DEAR MISS MANNERS: Many of us are tired of looking like the bad guy because we declined an invitation to spend a night or two at a friend's vacation home. Why is it that people get upset if you do not accept their offer to join them?
Don't get me wrong, my husband and I like nothing better than enjoying our friends' company. But we prefer to wake up the next morning by ourselves, read a few newspapers and drink coffee. When my routine is thrown off I feel lousy the entire day.
This year we decided to decline these gracious invitations politely. In one case involving air travel, I suggested a compromise of staying at a nearby hotel (of course we would pay for it) and meeting after breakfast.
Well! Let's just say the reactions have been mixed, but one constant remains: The hosts still try to pressure us into staying with them or are personally offended!
Would you please remind vacation home bullies that an invitation is a request, not a law that must be followed?
GENTLE READER: Would you like a whole new set of friends? Miss Manners has a desk full of letters from vacation house owners who are exasperated by the persistence of would-be houseguests in inviting themselves.
But since you have made it clear that you like the friends you have, and only dislike being a houseguest, there should be a simpler solution.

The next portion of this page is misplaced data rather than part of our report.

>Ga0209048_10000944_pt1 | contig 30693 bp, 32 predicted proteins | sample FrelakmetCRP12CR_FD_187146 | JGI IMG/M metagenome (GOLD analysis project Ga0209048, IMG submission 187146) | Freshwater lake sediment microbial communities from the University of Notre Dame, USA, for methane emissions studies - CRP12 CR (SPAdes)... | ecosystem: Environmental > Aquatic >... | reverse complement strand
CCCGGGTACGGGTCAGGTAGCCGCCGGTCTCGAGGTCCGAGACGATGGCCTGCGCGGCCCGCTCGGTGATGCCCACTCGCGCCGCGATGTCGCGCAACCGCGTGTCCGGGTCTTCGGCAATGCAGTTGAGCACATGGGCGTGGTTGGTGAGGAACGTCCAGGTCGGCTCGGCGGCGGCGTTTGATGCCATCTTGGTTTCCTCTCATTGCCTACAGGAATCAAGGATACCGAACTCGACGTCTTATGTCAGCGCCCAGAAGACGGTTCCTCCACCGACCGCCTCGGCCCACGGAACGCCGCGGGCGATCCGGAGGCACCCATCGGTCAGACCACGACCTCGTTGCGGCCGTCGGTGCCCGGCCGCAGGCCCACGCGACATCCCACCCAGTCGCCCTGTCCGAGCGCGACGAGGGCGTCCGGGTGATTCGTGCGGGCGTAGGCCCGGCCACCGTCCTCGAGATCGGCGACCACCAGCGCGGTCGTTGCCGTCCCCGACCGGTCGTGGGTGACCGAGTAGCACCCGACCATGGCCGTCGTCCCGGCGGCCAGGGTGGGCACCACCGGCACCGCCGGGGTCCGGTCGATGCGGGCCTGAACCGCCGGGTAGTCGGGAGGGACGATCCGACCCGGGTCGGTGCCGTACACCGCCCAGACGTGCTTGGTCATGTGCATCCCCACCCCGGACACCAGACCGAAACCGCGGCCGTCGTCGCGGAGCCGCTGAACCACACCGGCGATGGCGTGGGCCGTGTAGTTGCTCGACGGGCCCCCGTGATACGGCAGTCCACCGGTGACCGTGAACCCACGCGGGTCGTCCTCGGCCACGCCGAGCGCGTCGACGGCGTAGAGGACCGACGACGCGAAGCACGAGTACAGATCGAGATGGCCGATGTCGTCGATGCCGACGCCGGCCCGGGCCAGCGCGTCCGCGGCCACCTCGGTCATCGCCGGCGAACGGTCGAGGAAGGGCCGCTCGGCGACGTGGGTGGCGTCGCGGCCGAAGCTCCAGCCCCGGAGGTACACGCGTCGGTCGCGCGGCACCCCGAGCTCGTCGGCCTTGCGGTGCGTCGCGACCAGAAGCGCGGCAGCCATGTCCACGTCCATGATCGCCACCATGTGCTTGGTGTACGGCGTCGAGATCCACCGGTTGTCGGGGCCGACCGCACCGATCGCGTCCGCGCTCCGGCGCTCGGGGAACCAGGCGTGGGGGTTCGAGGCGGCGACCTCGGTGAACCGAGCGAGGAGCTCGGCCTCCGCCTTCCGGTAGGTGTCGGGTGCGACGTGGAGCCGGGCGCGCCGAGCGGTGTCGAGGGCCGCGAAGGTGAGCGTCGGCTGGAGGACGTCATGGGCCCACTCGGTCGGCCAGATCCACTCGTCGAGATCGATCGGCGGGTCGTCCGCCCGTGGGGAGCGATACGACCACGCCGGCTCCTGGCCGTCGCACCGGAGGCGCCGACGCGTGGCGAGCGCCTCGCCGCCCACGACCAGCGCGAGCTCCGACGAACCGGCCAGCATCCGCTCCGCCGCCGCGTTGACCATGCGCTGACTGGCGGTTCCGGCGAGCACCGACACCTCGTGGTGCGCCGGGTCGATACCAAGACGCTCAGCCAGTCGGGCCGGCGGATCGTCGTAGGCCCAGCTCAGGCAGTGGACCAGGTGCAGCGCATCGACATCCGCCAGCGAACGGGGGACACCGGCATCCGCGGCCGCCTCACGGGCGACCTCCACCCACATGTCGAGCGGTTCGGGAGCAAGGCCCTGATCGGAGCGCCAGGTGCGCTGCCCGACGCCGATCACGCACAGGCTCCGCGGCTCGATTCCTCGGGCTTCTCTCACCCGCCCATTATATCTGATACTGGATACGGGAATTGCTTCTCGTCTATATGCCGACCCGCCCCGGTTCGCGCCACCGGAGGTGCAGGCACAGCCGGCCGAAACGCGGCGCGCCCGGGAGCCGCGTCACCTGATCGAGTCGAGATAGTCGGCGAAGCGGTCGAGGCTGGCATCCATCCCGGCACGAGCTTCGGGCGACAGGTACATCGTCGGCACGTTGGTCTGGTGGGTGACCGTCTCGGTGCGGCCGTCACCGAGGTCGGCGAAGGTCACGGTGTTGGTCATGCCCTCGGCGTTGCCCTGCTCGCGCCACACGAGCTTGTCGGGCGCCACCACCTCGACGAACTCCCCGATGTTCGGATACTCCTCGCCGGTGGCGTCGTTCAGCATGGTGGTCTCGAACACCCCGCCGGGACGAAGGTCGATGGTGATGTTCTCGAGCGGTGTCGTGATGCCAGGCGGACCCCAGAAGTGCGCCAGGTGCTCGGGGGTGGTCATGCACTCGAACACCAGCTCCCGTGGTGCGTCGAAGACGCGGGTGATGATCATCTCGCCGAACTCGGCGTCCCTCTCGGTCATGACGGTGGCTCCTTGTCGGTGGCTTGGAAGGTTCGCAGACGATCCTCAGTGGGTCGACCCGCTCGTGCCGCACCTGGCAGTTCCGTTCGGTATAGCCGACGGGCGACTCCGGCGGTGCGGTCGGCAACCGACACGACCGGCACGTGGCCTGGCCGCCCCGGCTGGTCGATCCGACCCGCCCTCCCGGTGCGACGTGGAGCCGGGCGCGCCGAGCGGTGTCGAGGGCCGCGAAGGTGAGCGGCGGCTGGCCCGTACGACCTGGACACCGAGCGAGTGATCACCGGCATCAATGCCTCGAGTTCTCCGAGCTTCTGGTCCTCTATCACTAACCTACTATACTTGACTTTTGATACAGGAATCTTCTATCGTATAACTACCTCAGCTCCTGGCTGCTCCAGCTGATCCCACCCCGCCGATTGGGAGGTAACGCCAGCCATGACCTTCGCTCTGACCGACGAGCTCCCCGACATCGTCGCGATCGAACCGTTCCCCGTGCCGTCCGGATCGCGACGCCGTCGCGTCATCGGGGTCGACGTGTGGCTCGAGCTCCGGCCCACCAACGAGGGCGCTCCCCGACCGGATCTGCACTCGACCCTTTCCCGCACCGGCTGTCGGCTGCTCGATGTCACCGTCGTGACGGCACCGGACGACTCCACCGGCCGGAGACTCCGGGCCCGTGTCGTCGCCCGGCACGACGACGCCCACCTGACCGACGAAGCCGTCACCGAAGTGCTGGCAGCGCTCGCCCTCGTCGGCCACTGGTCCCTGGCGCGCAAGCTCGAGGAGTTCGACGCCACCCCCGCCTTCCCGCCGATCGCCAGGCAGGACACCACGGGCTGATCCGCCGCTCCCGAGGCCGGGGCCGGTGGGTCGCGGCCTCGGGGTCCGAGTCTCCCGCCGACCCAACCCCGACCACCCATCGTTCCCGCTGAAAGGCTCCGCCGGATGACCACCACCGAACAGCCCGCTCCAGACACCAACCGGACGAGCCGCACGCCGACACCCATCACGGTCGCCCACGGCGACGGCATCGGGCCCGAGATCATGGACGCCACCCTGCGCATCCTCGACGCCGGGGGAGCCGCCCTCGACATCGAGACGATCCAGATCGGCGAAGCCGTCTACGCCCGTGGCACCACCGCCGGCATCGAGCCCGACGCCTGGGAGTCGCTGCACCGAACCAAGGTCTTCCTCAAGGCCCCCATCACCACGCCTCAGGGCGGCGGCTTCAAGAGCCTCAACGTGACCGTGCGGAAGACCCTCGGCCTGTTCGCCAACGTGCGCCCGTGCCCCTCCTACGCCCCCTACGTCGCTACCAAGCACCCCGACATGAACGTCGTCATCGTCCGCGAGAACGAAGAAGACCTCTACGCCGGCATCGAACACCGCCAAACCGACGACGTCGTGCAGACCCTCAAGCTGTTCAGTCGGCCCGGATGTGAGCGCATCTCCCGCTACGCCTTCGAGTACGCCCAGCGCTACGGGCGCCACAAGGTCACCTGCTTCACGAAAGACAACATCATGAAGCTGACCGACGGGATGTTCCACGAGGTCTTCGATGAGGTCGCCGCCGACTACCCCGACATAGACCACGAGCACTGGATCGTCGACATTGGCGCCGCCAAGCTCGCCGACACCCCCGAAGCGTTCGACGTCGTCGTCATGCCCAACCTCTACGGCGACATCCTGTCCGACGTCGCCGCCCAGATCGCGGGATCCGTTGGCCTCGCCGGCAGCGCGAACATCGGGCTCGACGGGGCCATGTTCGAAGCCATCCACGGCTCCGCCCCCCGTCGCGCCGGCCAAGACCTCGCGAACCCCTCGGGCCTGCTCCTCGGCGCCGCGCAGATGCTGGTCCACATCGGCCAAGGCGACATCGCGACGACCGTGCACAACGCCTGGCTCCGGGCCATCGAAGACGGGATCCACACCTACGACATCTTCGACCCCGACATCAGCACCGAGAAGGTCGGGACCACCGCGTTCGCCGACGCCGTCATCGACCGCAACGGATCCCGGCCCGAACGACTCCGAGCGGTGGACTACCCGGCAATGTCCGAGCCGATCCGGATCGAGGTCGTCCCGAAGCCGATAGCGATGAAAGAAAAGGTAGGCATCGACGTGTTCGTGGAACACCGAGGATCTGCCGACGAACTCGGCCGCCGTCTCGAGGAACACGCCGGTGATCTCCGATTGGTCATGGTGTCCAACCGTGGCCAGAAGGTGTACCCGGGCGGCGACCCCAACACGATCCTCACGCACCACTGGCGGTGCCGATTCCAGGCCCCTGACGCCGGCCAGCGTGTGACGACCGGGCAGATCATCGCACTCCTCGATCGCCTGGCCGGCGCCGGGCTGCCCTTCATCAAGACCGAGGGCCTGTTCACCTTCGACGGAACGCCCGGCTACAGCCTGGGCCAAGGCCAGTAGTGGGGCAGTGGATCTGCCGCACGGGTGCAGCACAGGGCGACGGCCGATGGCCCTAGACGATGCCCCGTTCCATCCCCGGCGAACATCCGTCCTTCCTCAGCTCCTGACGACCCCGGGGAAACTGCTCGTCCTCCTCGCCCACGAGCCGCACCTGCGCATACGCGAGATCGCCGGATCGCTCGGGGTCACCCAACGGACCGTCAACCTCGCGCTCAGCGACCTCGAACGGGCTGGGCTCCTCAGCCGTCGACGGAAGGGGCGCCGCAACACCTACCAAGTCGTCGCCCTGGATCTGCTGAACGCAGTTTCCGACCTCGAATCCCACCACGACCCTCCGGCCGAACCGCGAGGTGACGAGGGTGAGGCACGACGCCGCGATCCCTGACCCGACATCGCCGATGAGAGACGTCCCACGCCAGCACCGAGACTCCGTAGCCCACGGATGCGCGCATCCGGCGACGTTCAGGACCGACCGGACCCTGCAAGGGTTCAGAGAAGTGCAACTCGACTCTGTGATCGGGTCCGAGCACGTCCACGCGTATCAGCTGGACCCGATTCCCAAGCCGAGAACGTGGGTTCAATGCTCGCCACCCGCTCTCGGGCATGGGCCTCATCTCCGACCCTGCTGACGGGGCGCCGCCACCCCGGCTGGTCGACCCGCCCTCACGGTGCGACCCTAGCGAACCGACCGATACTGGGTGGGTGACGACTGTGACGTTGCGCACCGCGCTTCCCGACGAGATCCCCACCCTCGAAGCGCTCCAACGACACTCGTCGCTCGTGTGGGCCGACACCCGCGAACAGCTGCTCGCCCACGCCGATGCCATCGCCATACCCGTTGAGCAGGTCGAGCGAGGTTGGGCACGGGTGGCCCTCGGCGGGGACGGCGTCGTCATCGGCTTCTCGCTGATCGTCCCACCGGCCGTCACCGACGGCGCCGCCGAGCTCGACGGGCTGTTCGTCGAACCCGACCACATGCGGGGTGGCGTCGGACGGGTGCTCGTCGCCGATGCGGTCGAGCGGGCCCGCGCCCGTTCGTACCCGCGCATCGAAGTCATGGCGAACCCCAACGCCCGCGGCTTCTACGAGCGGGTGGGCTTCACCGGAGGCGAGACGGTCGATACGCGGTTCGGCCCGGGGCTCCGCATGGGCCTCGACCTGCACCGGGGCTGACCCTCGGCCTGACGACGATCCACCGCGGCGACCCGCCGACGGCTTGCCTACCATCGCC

High-pressure hospitality more often takes the form of hosts' urging guests to eat more than they want. Then one can only keep repeating "No, thank you" until they are worn down, because excuses are met with counterarguments.
But there is one reason you can offer for not staying overnight -- "We're really not good houseguests." Do not be tempted to be more specific. Of course you will surround this statement with protestations of how much you love to see the hosts -- but you must allow them to wonder whether this is because you snore, sleepwalk or tend to crash around at night breaking things.
DEAR MISS MANNERS: I work in a 60-member assessors office. Shortly after I started working there, my mother passed away. At that time, the office failed to acknowledge this, not sending flowers or even a card.
Since that time, I have noticed that the office's policy is definitely to acknowledge employees for relatives' deaths, new babies, weddings, even recently the operation of an employee's husband was acknowledged with a card and flowers.
Should I see this as possibly a very negative comment on me by my office colleagues and seek employment elsewhere? Is it appropriate for me to refuse to sign cards, etc., for the other employees? I am very hurt and I must face these people every day.
GENTLE READER: Now that you have been there longer, have you become aware of meetings in which employees' individual merits are weighed to determine whether they are worthy of receiving condolence or congratulatory cards?
Separate question: Have you noticed any small signs of inefficiency, such as are normal even in well-run organizations?
Miss Manners can assure you that what you perceive as an intentional slight was no such thing. As you have noticed, it is simply office policy to send cards. Her inescapable conclusion is that since you were a newcomer, they had not yet included you on the employee list, or they felt it was intrusive to offer sympathy to someone they didn't yet know. These would have been mistakes, but not insults.